Within a month of being in the job, I had organised a set of facilitated focus groups, made up of freelancers and organisations. The findings were fruitful, and I found it a useful way to introduce myself and get a view of things from the people who matter most – the creative community. The attendees see Creative Cardiff as having the potential to be a ‘one stop shop’ for trusted information and non-financial support. Many expressed their desire to know more about ‘space’ to work in and ‘space’ to share ideas and opportunities leading us to conclude there is still a desire for Creative Cardiff to continue our work to support, profile and champion creative spaces in the city.

We have matched the feedback from the focus groups with some focused analysis carried out by student intern Urszula Rodakowska, of Cardiff School of Journalism, Media and Culture, on the current user journey of our website which will result in a new look and interactive feel which we hope our community will like and benefit from.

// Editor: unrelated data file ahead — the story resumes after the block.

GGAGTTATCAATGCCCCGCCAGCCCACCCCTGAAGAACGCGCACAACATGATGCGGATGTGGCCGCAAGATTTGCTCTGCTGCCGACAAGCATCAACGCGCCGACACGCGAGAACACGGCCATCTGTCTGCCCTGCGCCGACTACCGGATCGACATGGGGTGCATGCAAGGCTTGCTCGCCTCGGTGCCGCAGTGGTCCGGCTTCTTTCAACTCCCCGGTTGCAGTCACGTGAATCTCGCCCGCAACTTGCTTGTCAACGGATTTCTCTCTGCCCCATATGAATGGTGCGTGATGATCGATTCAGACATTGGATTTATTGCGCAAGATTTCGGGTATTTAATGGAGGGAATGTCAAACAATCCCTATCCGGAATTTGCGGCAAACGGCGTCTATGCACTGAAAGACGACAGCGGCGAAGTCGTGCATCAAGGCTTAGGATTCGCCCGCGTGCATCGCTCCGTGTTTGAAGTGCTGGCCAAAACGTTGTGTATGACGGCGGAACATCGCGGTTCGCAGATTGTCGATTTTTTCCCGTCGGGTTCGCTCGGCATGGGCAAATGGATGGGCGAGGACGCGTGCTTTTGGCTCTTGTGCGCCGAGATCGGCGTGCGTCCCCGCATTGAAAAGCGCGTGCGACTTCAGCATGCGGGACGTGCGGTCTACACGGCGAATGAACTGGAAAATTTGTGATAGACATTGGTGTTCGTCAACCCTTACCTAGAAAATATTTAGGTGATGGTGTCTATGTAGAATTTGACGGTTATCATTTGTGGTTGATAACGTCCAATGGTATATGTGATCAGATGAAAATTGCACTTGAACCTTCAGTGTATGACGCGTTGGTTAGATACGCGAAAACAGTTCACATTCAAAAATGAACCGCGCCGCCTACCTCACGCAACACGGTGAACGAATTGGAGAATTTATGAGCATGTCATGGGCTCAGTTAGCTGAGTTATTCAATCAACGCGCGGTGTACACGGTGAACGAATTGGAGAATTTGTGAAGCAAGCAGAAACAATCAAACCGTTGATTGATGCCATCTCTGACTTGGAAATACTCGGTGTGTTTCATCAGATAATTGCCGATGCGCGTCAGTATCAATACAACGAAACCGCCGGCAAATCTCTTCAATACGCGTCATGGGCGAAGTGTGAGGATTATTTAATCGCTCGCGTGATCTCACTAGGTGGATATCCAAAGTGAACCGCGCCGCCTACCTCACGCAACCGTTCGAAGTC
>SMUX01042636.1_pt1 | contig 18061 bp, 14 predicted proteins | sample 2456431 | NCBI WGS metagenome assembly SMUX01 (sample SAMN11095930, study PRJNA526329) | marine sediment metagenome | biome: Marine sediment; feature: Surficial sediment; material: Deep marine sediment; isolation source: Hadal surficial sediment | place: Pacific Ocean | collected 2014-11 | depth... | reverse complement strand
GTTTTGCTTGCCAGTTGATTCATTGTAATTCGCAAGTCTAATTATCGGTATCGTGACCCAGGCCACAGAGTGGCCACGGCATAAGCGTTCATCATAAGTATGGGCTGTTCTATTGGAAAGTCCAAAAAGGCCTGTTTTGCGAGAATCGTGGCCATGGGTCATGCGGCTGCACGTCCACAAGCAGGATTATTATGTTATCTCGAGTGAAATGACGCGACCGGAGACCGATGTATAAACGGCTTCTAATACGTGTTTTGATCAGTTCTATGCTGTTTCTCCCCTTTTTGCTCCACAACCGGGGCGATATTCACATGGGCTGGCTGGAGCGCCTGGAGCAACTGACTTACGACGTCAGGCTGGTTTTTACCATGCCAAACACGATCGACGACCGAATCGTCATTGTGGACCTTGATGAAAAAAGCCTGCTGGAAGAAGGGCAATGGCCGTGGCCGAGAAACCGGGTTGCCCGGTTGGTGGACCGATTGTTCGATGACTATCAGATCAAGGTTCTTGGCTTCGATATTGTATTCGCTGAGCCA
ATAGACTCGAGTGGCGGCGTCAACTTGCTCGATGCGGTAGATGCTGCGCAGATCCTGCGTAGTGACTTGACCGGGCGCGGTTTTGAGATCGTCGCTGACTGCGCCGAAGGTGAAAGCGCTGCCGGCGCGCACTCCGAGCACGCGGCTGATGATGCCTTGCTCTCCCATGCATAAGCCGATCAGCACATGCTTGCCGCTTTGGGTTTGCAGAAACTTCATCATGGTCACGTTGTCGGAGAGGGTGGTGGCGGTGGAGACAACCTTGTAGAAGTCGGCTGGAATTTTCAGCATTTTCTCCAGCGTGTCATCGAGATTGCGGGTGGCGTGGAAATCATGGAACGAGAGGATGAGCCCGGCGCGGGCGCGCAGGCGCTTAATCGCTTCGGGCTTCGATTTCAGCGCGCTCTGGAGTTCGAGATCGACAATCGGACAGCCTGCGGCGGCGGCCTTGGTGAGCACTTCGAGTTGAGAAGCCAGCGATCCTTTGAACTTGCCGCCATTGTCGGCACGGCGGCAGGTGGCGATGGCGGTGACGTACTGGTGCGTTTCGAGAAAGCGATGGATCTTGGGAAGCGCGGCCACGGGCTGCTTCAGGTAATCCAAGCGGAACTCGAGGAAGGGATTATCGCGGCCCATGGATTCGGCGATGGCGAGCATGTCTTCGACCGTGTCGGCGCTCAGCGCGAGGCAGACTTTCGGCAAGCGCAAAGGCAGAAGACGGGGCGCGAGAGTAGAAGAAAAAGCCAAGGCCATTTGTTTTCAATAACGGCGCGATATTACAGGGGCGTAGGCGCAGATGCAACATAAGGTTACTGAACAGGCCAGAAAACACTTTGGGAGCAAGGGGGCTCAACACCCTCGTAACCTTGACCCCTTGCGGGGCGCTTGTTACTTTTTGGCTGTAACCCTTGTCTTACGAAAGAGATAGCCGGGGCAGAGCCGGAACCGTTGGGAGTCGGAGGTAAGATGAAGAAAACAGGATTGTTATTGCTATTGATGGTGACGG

Another takeaway from my research is that Cardiff’s events landscape feels different now with the city having successfully hosted numerous large-scale, high-profile major events in recent years. There are also now many more meet-ups and events led by, and for, the creative community – perhaps nearing the point of saturation. Time and resources are ever tighter for creative individuals in the city, so we want to raise the profile and impact of our events - exciting and energising our community in the process.  

My work aligned with the build-up to the launch of the first funded cohort from the Clwstwr project – a multimillion pound investment programme into innovation in the screen sector here in South Wales. With some of the Creative Cardiff team working across the Clwstwr project too, we have been able to include findings from that process into our decisions; such as identifying the need to increase creative individuals’ understanding of enterprise and to develop existing, and support new, creative entrepreneurs. This new strand of work will feed into our programme of events and resources.

In my first three months, the research has been carried out and feedback gathered. We’ve made a plan and selected our areas of focus.

So, we are inviting individuals from the creative community to apply to join us on the journey as part of a new advisory group. We want to seek out and engage the most energised and committed members of the creative community who are keen to be part of the Creative Cardiff journey. The advisory group will reflect upon our work and plans, challenge us, fire our ambitions and aspirations, share our passion, and help spread the word about Cardiff’s creative economy, at home and further afield.

You can find out more about becoming part of our advisory group here – we’d love to hear your take on what we offer.